It looks like Novartis (NYSE: NVS) will have a few more months of competition-free marketing for its new oral multiple sclerosis drug, Gilenya. The Food and Drug Administration slapped a three-month delay on the next closest drug, Merck KGaA's cladribine.

This isn't the first delay for cladribine. The FDA refused to accept the application last November, asking for additional information before the agency would even look at the application. Merck KGaA resubmitted the application six months ago and was supposed to hear by yesterday whether the FDA was going to approve the drug.

Cladribine has also had trouble in Europe where the European Medicines Agency issued a negative opinion of the drug in September, claiming the risks didn't outweigh the benefits.

The European decision, which Merck KGaA is appealing, led to fear that the FDA would do the same. On the surface, an extension makes it seem like the FDA might be more open to approving the drug, but the delay might just be the thorough nature of the FDA. Rejections are called "complete response letters," and if the FDA hasn't finished reviewing data submitted by Merck KGaA, its response really wouldn't be complete. Even if a rejection is coming, Merck KGaA should be willing to wait so that it knows everything the FDA wants in order to gain approval. It certainly doesn't want to get rejected for one thing only to discover the FDA has a new issue on the second attempt.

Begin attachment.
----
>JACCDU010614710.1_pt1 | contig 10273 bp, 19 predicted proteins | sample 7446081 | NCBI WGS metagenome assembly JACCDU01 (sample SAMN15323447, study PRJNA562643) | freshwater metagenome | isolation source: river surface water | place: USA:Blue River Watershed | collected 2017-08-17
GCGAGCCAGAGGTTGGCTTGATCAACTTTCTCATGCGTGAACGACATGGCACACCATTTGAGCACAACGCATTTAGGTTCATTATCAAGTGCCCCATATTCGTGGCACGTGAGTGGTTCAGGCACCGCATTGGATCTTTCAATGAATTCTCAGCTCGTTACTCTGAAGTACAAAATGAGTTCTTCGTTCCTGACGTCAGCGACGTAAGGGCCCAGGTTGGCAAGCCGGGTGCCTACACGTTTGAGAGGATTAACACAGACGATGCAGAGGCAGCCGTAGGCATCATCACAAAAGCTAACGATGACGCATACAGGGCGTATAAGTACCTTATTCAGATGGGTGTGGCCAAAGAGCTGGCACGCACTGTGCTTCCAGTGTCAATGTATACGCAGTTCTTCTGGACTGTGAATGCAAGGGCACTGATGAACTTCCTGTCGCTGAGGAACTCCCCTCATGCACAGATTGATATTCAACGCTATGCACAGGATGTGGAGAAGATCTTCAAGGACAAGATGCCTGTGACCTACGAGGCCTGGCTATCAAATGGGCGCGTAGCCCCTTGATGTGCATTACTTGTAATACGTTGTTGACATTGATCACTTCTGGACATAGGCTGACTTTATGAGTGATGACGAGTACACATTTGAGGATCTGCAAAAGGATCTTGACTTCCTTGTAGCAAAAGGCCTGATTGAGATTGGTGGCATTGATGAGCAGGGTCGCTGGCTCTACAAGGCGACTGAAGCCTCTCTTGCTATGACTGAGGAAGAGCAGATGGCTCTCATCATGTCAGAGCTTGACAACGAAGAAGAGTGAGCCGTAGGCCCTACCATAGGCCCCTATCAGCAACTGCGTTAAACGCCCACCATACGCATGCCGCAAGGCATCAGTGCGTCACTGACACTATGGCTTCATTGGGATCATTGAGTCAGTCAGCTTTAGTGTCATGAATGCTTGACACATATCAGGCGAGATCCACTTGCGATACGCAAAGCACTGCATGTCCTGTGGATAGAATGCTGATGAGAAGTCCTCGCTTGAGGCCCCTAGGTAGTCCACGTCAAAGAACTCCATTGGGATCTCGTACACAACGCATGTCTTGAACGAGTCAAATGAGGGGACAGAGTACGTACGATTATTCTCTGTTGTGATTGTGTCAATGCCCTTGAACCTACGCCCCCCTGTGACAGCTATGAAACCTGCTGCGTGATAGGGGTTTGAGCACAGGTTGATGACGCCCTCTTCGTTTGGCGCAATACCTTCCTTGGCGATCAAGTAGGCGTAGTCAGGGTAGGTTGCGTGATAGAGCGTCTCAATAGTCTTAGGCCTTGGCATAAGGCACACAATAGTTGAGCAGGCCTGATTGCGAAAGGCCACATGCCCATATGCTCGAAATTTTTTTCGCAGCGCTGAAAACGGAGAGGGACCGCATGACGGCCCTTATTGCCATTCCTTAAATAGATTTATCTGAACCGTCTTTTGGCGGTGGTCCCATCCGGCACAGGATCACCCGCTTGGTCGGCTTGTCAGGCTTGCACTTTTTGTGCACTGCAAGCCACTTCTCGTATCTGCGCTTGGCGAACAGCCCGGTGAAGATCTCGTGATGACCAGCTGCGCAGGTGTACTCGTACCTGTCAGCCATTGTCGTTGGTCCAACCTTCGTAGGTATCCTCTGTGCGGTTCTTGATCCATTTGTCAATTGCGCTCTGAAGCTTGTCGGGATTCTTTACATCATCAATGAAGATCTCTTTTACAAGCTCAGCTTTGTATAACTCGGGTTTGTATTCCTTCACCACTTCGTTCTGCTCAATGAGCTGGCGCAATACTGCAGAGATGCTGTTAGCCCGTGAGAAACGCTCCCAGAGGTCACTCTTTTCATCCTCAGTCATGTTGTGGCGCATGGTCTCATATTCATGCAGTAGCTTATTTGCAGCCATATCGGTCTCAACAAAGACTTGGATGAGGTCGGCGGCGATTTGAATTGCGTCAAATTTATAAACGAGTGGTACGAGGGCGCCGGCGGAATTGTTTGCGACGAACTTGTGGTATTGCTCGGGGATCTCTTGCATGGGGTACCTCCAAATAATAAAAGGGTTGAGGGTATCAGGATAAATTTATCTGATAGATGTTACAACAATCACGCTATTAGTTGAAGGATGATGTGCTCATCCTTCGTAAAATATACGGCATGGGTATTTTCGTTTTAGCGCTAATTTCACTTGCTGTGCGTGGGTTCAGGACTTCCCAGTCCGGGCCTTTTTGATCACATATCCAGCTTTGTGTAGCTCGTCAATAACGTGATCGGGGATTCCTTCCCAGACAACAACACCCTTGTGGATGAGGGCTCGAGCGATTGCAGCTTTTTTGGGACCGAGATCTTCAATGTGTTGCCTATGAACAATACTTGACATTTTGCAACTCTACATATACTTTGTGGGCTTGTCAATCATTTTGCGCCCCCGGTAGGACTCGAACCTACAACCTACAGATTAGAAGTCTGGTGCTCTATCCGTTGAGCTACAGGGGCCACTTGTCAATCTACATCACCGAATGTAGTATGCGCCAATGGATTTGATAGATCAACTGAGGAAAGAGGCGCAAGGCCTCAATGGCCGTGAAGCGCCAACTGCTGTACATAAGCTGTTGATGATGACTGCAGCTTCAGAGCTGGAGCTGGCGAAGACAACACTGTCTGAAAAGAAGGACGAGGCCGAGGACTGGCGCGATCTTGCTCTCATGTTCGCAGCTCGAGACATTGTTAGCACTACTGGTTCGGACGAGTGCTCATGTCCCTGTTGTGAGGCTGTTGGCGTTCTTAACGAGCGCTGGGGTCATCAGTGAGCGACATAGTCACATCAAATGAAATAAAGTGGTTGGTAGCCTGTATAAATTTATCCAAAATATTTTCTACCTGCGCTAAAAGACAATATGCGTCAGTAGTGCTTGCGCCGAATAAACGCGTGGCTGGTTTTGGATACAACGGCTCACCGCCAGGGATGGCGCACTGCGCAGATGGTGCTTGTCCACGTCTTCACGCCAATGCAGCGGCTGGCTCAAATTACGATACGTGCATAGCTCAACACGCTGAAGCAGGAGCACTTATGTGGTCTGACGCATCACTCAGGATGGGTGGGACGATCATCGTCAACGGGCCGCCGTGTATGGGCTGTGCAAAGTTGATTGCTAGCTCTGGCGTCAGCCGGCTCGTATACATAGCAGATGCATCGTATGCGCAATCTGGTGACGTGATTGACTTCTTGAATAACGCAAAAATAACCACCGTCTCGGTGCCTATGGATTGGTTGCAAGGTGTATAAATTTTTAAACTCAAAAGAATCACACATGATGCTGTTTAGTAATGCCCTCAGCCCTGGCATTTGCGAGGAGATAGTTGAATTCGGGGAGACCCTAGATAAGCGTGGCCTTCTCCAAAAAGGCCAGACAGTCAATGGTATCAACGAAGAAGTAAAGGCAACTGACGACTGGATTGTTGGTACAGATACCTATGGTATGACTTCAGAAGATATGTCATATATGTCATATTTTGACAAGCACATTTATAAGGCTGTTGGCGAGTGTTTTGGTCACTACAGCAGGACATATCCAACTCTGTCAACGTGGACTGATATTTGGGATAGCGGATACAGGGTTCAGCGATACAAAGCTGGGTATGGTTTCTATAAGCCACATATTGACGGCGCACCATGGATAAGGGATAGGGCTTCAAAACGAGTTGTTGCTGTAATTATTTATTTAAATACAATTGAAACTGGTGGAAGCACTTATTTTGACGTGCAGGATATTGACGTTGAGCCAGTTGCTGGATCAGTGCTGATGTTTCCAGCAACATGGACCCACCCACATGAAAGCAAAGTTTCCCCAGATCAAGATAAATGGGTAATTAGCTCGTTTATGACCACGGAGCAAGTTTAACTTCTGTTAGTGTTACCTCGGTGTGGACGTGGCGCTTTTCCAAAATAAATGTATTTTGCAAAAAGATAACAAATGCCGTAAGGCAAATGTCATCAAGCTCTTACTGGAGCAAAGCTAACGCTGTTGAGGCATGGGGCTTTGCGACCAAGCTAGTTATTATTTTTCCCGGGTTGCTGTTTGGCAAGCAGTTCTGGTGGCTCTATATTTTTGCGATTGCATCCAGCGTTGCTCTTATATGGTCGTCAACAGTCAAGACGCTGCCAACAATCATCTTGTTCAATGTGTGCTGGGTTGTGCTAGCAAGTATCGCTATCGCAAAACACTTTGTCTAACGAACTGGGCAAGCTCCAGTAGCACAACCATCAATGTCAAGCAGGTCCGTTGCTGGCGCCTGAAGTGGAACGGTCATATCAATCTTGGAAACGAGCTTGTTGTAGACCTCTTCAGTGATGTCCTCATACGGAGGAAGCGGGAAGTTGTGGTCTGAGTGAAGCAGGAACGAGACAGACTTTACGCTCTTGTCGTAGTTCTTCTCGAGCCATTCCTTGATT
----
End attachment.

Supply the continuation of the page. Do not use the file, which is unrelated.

Whatever the final decision, Novartis gets at least an additional three months to pump Gilenya. While Gilenya remains free of competition in the oral multiple sclerosis drug market, it still has other competition.

Gilenya has the advantage over drugs available from Bayer, Merck KGaA, Pfizer (NYSE: PFE), Teva Pharmaceutical (Nasdaq: TEVA), Biogen Idec (Nasdaq: BIIB), and Elan (NYSE: ELN), since it can be taken orally while the others have to be injected or infused. But what the others lack in the ouch-factor, they make up for in doctors' experience. Prescriptions for Gilenya may be slow to develop until doctors gain experience with the drug.

We'll know just how well the launch is going when Novartis releases fourth-quarter earnings early next year.

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Fool contributor Brian Orelli, Ph.D., doesn't own shares of any company mentioned in this article. The Fool has a disclosure policy.